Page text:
Cajoling for Canines

By Jeanne Marie Laskas
Sunday, February 18, 2007

DEAR DADDY, I LOVE YOU. What I really wanted for my birthday was a cute little puppy. It will be black with white spots. And it will have soft and short fur. And it will have a very furry bed next to my bed. I will take it on walks, feed it, and put it to bed every night and every day. I will take it in the meadow, to the forest and around the house. The reason I want this for my birthday because its so cute. Do you want me to have a puppy for my birthday this year? Would you want me to buy a glow in the dark watch for you? The puppys name could be Roger, Annie, Sweetlips, Alex, Flora, Hannah, Elmo, or Sandy. Do you think the cat will like the new puppy? Would you like to watch a movie with me and the puppy in the living room together? I will bring you ice cream and a pillow for your head.

L, Y, F, E, L,Y, D, A, C.


Manipulation is such an ugly word. It is certainly not one you would ascribe to a 7-year-old girl writing a little love note to her dad -- or, necessarily, to any subordinate hoping to incur favors from The Man. If you look up synonyms for "manipulation," you get "treatment," "handling" and "management."

Poor Daddy. And just what stance is a mother supposed to take at times like these? My daughter has decided to deal with her father regarding a sensitive issue (he has been on an anti-pet kick ever since he got stuck nursing a gerbil a few years ago), using the power of the written word. She never actually speaks to him, or me, of her puppy hopes and dreams. Instead, she sits alone composing letters to her father, which she then casually leaves on his nightstand.

"Another one," he'll say to me.

"Oh, jeez," I'll say, feigning fatigue, while privately I think, "Work it, girl!"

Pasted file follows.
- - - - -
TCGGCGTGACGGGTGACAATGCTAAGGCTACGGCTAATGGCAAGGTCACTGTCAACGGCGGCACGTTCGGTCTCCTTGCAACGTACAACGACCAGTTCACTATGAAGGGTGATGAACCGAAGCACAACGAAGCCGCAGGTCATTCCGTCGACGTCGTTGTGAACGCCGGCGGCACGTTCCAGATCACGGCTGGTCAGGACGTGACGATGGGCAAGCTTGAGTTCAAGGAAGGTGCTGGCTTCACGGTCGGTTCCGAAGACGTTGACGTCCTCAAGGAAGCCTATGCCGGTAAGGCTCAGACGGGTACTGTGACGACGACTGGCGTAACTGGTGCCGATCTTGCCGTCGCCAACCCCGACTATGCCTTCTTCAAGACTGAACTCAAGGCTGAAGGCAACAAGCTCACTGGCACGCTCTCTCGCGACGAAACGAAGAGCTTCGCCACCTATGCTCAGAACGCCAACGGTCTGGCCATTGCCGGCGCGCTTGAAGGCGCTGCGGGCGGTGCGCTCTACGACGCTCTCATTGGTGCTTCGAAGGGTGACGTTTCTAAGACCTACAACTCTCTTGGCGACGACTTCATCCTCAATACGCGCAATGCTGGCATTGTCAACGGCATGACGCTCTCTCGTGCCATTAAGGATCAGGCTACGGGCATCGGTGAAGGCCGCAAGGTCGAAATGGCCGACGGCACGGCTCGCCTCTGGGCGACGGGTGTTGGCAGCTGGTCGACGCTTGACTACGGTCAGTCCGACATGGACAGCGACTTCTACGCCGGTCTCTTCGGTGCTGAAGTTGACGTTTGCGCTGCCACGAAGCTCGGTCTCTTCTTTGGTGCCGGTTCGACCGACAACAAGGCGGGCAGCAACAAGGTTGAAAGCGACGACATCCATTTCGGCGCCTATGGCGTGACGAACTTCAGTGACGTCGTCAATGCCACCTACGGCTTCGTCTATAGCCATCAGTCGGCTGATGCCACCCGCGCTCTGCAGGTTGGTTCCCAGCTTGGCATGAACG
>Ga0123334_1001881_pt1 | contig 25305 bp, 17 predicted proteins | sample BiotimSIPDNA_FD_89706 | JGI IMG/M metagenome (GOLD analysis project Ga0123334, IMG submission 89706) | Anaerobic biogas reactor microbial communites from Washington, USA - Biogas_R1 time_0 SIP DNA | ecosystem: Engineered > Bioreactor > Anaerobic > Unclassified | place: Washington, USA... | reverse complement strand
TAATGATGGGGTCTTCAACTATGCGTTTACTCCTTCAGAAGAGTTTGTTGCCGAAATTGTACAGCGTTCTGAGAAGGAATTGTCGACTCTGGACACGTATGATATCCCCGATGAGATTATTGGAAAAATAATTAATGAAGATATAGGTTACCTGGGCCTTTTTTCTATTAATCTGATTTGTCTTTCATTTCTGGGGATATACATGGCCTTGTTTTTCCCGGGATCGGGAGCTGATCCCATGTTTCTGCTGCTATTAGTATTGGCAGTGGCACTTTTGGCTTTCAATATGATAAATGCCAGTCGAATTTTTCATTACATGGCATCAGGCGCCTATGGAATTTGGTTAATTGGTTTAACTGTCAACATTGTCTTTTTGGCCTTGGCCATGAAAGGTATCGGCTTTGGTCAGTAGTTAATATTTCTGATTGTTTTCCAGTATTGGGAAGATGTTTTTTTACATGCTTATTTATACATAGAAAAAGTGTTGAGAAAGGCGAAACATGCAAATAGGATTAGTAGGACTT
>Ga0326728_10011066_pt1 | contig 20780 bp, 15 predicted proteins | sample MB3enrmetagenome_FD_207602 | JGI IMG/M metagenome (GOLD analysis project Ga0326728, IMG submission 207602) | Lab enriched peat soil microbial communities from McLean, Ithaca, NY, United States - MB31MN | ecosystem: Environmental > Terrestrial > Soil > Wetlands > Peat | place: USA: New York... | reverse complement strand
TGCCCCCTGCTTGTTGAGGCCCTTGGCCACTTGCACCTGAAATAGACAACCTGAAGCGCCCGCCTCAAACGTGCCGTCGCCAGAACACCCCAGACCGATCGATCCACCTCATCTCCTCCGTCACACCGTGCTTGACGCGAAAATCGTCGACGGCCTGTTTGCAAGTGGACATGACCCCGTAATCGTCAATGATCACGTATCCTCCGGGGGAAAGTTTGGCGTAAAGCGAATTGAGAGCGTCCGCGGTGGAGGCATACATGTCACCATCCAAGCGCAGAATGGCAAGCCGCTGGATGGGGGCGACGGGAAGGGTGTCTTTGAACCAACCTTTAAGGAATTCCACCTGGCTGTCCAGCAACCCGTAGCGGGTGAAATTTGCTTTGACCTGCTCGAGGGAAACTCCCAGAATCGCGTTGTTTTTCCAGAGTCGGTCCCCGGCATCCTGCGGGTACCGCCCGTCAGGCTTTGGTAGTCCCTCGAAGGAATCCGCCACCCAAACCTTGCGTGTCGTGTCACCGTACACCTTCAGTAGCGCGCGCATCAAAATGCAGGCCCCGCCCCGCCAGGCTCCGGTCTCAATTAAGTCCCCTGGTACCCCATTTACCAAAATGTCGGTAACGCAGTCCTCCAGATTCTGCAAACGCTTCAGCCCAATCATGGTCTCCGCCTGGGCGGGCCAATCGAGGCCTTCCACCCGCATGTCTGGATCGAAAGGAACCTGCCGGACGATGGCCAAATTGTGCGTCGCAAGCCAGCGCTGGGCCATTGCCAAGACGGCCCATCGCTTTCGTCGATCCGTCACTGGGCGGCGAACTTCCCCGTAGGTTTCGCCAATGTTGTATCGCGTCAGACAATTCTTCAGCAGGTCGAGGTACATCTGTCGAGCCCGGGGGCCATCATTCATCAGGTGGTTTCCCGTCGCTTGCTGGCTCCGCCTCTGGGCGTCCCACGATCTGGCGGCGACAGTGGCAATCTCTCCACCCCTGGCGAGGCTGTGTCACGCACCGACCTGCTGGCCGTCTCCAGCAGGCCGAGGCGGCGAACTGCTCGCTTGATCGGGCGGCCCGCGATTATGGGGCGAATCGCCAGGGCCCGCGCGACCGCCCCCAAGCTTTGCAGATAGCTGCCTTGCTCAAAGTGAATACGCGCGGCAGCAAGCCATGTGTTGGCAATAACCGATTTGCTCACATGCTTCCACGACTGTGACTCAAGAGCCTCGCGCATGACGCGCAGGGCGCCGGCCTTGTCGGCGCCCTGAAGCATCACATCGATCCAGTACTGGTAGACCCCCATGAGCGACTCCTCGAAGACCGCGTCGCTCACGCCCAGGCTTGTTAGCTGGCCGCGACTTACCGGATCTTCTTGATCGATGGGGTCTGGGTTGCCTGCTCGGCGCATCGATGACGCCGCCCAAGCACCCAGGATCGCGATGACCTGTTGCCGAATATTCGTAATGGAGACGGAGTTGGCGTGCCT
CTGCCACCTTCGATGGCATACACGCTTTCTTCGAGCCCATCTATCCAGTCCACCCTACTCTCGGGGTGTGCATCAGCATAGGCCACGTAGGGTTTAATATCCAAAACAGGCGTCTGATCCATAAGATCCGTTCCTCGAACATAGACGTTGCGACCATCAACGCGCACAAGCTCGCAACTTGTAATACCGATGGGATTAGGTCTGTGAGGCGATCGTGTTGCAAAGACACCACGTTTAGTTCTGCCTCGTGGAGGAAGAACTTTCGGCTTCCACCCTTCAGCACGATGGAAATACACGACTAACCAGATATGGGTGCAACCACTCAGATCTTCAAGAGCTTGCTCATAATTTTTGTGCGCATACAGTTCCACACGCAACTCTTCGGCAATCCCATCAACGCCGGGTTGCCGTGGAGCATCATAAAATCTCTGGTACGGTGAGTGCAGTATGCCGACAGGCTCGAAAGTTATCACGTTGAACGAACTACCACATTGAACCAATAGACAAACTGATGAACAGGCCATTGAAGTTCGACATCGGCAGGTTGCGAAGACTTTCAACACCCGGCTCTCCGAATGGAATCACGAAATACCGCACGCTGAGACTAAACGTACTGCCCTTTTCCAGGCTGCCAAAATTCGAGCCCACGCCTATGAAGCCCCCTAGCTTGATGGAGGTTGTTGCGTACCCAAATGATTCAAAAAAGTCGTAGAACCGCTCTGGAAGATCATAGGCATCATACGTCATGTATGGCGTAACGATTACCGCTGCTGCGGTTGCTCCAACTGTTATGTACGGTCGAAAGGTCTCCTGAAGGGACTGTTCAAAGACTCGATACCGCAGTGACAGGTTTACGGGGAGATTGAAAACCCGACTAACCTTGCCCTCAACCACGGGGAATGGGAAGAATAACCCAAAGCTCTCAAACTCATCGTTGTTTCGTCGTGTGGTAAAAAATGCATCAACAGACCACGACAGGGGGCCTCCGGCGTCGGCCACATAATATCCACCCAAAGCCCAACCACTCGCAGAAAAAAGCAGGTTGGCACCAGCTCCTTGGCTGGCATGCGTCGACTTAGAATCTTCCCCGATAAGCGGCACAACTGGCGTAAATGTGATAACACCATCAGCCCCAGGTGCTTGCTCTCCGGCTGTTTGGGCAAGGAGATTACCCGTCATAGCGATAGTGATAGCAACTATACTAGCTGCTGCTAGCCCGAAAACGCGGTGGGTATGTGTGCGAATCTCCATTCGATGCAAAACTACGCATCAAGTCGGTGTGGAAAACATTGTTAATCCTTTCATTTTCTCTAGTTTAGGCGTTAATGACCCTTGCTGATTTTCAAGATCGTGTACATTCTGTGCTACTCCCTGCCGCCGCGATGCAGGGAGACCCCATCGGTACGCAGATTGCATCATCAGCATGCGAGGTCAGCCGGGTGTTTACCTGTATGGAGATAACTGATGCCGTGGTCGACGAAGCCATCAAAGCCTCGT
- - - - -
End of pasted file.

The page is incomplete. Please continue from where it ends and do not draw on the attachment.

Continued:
A girl needs to know how to work it. Any person in any subordinate position would be wise to learn how to work it. Working it is a tool. A skill set a person might need to employ at various points in life, whether applying for a job or a car loan, or seeking a second chance with a traffic court judge. There are so many applications. What impresses me is that my daughter shows such potential, an innate ability that precedes any formal training. In studying her latest letter, I find inspiration. It takes me back to my roots, to rediscoveries of fundamentals I may have lost:

1. When deciding to work it, go right to the top. Resist the urge to wuss out by asking those in positions of minor influence (e.g., the pro-puppy mother) to do your bidding. Stand up to The Man.

2. Begin with flattery. Boost that ego. "Dear Daddy, I love you." Set the tone. I am coming to you with this because you are so extremely special.

3. Get right to the request (don't tease!), but do it softly. "What I really wanted for my birthday was a cute little puppy." Notice the past tense. She's talking about who she used to be, not necessarily who she is now. It takes the edge off.

4. Conjure an image of a beautiful, happy place when referring to your request. "Cute little," "soft," "furry bed," "meadow," "forest." Even the grouchiest anti-puppy father wants to be invited to such a place.

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